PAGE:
trick with Vista / Windows 7
This is good to know if your using Vista or Windows 7
Click on the calendar hidden under the clock in the lower
right-hand corner of the taskbar.
(Don't click the time but click under it or to the right of
It's a quick way to check dates.
Click the left and right arrows surrounding the month to
check dates in the future or past as well.
The day and date at the top of the window masquerades as a
hyperlink, but left and right clicks don't take you
But if you are in a different day/month, it will link you
back to today.
Even odder is the fact that the month-and-year link between
those arrows masquerades as ordinary text:
Click the text between the < > once to zoom the calendar out
to view all months, a second time to zoom out to view recent
and upcoming years, and one last time to view entire
Networking XP and Vista
Computers in a peer-to-peer network are linked together by a
device called a Router that works a bit like a telephone
exchange. PCs connect to the router through an Ethernet
cable or by a two-way wireless or Wi-Fi link and these days
many routers also have a built-in broadband modem so that
all of the computers can connect to the Internet. It's a
reasonably simple arrangement and files, folders, complete
drives and peripherals like printers connected to PCs in the
network can be shared by other computers.
These days that's really all you need to know.
There are two basic problems. Microsoft changed the
Workgroup naming convention in Vista and introduced a new
feature called Link Layer Topology Discovery (LLTD), which
Vista uses to recognise other Vista PCs on a network. The
trouble is, without LLTD XP computers are effectively
invisible to Vista PCs but we'll finish off this week by
addressing the Workgroup naming problem and save the LLTD
glitch for part two.
As you may know in order to exchange or share files all of
the computers in a network have to be part of the same
Workgroup. Normally it's not something you need to worry
about because Windows automatically assigns a default
Workgroup name, which in XP is 'Mshome'. Most users don't
bother to change it so that when a new XP PC is connected to
the network it usually hooks up to the network without too
much fuss. However, the default Workgroup name in Vista is
'Workgroup', so when you add a Vista PC to a XP network it
won't be recognised.
The solution is simple; change the Vista PC's Workgroup name
to Mshome. Better yet, dump the defaults and set up a new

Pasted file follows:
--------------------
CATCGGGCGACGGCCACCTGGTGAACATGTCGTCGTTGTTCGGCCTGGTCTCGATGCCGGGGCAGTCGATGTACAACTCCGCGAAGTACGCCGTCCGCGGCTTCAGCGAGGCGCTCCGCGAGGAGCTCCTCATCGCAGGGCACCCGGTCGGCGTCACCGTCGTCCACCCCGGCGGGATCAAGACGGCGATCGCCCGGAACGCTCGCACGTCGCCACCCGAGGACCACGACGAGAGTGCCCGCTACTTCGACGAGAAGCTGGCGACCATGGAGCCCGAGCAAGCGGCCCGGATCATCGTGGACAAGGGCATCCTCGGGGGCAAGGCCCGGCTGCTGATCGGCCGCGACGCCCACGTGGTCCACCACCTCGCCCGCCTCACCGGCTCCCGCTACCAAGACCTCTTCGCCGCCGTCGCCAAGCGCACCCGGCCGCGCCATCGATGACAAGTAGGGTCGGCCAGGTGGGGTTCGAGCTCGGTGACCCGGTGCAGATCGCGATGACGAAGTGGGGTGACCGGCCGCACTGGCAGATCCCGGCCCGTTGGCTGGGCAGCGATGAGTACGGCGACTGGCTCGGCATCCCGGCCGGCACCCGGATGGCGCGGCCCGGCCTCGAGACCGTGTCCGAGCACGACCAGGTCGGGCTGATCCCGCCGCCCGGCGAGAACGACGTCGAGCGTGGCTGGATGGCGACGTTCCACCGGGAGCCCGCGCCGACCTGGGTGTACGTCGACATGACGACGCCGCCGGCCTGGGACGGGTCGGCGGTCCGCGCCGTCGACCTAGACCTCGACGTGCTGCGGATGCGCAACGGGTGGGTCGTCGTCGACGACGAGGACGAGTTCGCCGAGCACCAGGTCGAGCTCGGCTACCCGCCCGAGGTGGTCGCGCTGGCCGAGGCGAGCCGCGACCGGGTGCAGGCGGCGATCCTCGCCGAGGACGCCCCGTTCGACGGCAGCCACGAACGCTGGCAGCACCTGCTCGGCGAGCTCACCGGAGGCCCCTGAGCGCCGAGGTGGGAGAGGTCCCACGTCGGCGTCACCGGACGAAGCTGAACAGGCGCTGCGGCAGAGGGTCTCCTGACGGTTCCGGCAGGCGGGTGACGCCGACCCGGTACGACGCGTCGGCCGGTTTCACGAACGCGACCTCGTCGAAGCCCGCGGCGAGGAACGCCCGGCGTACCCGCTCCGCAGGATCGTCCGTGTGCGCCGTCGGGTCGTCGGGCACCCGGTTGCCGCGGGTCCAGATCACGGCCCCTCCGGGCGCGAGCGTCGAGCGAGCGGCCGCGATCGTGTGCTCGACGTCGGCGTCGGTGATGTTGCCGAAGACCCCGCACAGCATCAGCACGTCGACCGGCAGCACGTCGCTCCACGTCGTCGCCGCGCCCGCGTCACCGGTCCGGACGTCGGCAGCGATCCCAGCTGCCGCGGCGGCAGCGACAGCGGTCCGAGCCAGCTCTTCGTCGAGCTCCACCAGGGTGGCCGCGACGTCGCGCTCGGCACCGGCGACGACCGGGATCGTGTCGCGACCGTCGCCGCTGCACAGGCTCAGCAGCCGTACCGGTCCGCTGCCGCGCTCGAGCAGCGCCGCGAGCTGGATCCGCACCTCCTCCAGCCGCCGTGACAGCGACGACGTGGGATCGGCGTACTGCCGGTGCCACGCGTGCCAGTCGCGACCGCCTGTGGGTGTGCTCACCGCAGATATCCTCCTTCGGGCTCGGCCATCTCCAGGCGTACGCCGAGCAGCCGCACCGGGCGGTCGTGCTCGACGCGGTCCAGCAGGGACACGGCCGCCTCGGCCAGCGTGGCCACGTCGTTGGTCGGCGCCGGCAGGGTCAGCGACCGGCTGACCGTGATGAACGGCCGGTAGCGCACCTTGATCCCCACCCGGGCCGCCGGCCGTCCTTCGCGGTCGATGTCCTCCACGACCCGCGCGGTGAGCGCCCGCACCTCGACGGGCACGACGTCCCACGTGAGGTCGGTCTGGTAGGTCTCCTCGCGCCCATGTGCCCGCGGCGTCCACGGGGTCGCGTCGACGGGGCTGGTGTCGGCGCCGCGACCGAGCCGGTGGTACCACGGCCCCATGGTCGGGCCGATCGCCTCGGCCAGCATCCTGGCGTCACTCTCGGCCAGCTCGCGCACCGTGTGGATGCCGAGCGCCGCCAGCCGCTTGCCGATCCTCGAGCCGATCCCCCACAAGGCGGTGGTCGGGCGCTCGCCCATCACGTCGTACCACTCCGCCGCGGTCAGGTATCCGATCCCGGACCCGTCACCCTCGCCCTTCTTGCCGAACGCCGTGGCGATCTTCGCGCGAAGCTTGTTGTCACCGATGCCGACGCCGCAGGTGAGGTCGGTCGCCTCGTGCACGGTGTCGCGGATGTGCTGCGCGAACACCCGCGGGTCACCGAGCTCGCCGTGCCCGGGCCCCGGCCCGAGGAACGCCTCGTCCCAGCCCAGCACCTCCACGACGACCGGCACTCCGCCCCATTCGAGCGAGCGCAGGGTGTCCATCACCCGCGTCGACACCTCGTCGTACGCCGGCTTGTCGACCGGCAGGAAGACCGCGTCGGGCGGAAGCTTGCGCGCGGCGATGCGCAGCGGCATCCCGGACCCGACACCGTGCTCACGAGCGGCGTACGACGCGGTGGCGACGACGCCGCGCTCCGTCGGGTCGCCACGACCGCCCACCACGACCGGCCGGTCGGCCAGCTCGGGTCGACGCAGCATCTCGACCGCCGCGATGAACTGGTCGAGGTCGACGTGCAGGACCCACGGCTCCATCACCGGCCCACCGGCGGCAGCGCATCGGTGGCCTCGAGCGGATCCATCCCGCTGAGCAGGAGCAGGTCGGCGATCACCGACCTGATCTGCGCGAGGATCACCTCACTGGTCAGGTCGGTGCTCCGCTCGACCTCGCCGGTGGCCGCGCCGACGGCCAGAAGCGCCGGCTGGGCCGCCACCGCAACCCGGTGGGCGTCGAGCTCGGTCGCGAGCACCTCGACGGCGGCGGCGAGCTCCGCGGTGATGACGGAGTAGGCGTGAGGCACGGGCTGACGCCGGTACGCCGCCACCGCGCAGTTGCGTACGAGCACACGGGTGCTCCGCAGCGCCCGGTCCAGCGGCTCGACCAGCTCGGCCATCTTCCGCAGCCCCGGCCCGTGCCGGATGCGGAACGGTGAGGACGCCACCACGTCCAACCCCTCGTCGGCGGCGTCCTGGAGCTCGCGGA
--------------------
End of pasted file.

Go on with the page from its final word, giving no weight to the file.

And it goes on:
Workgroup name, the only proviso is that it must be the same
for all PCs.
In XP open System Properties and the quick and simple way is
to press Winkey + Break. (Alternatively right-click My
Computer and select Properties or if you want to go the
exotic route, go to Run on the Start menu and type 'sysdm.cpl').
When the dialogue box opens select the Computer Name tab and
click the Change button. Enter your new name in the
Workgroup box, click OK and follow the prompts to reboot the
The procedure is essentially the same in Vista and to get to
the Workgroup name box press Winkey + Break then Advanced
System Settings > Computer Name. (You can also right-click
Computer > Properties > Advanced System Settings > Computer
Name, or type 'sysdm.cpl' in Search on the Start menu).
Again once the new name has been entered the PC must be
rebooted for the change to take effect.
You should now be able to see the shared files and folders
on a Vista PC, on your XP computer, so give it a try. Make
sure you have at least one file or folder marked for sharing
on the Vista PC (see this week's Top Tip), then in XP open
Windows Explorer or My Computer and in the left hand pane
select My Network Places. Click the Search button, enter the
Computer Name in the box and click Search and a few moments
later it should appear in the right hand pane. Double click
on it and if asked enter the Username and Password - the
same one used to log on to that computer -- the shared files
will be displayed. You can treat them in exactly the same
way as files and folders on your hard drive. If for any
reason you can't establish a connection nine times out of
ten it's due to the firewall on one or both PCs so try
disabling them, or check the configuration settings.
|We highly recommend using the
programs shown below.
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This is a very good scan and repair program.
Repair XP Pro - (Great program)
XP Repair Pro 2007 edition is fully Vista
The most comprehensive system repair tool on the
Scan your PC for errors absolutely Free (Very good)
Evidence Eliminator - Erase your surfing history
total "privacy protection".
KeyLogPro - Want to know what other people type
on your computer when you are away?